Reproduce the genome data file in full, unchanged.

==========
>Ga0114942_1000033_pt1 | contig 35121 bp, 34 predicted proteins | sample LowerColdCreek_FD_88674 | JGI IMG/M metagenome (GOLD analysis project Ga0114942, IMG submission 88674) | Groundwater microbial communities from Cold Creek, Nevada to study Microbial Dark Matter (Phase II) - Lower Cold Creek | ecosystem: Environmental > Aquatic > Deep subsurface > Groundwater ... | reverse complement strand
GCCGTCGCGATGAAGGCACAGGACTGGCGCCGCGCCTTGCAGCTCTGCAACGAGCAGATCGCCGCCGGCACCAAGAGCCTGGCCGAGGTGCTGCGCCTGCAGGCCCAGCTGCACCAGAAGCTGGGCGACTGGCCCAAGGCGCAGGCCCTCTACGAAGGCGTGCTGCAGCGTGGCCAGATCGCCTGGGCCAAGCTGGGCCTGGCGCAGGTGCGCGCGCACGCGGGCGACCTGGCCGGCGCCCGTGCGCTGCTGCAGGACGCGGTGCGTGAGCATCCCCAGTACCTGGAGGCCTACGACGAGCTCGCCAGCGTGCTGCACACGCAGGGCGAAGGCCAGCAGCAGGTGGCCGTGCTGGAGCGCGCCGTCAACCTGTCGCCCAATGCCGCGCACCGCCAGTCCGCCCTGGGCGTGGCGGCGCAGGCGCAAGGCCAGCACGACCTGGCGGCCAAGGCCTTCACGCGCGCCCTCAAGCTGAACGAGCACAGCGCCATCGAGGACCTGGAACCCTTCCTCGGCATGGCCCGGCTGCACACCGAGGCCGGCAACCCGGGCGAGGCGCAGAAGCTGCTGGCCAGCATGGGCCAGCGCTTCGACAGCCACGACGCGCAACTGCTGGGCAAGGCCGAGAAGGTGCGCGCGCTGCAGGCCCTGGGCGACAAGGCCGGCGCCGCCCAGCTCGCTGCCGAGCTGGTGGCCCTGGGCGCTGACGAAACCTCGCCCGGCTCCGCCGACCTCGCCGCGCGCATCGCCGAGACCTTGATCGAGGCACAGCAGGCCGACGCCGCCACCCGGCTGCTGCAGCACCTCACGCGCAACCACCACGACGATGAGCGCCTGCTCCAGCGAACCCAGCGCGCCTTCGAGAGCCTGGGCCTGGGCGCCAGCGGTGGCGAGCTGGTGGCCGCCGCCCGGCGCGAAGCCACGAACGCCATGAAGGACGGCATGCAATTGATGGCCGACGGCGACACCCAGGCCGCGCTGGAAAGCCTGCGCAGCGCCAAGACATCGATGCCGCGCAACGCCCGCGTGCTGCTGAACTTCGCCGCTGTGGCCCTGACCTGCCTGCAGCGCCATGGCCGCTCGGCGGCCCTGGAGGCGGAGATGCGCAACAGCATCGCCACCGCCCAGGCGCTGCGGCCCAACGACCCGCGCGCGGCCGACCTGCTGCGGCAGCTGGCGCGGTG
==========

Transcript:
>Ga0114942_1000033_pt1 | contig 35121 bp, 34 predicted proteins | sample LowerColdCreek_FD_88674 | JGI IMG/M metagenome (GOLD analysis project Ga0114942, IMG submission 88674) | Groundwater microbial communities from Cold Creek, Nevada to study Microbial Dark Matter (Phase II) - Lower Cold Creek | ecosystem: Environmental > Aquatic > Deep subsurface > Groundwater ... | reverse complement strand
GCCGTCGCGATGAAGGCACAGGACTGGCGCCGCGCCTTGCAGCTCTGCAACGAGCAGATCGCCGCCGGCACCAAGAGCCTGGCCGAGGTGCTGCGCCTGCAGGCCCAGCTGCACCAGAAGCTGGGCGACTGGCCCAAGGCGCAGGCCCTCTACGAAGGCGTGCTGCAGCGTGGCCAGATCGCCTGGGCCAAGCTGGGCCTGGCGCAGGTGCGCGCGCACGCGGGCGACCTGGCCGGCGCCCGTGCGCTGCTGCAGGACGCGGTGCGTGAGCATCCCCAGTACCTGGAGGCCTACGACGAGCTCGCCAGCGTGCTGCACACGCAGGGCGAAGGCCAGCAGCAGGTGGCCGTGCTGGAGCGCGCCGTCAACCTGTCGCCCAATGCCGCGCACCGCCAGTCCGCCCTGGGCGTGGCGGCGCAGGCGCAAGGCCAGCACGACCTGGCGGCCAAGGCCTTCACGCGCGCCCTCAAGCTGAACGAGCACAGCGCCATCGAGGACCTGGAACCCTTCCTCGGCATGGCCCGGCTGCACACCGAGGCCGGCAACCCGGGCGAGGCGCAGAAGCTGCTGGCCAGCATGGGCCAGCGCTTCGACAGCCACGACGCGCAACTGCTGGGCAAGGCCGAGAAGGTGCGCGCGCTGCAGGCCCTGGGCGACAAGGCCGGCGCCGCCCAGCTCGCTGCCGAGCTGGTGGCCCTGGGCGCTGACGAAACCTCGCCCGGCTCCGCCGACCTCGCCGCGCGCATCGCCGAGACCTTGATCGAGGCACAGCAGGCCGACGCCGCCACCCGGCTGCTGCAGCACCTCACGCGCAACCACCACGACGATGAGCGCCTGCTCCAGCGAACCCAGCGCGCCTTCGAGAGCCTGGGCCTGGGCGCCAGCGGTGGCGAGCTGGTGGCCGCCGCCCGGCGCGAAGCCACGAACGCCATGAAGGACGGCATGCAATTGATGGCCGACGGCGACACCCAGGCCGCGCTGGAAAGCCTGCGCAGCGCCAAGACATCGATGCCGCGCAACGCCCGCGTGCTGCTGAACTTCGCCGCTGTGGCCCTGACCTGCCTGCAGCGCCATGGCCGCTCGGCGGCCCTGGAGGCGGAGATGCGCAACAGCATCGCCACCGCCCAGGCGCTGCGGCCCAACGACCCGCGCGCGGCCGACCTGCTGCGGCAGCTGGCGCGGTG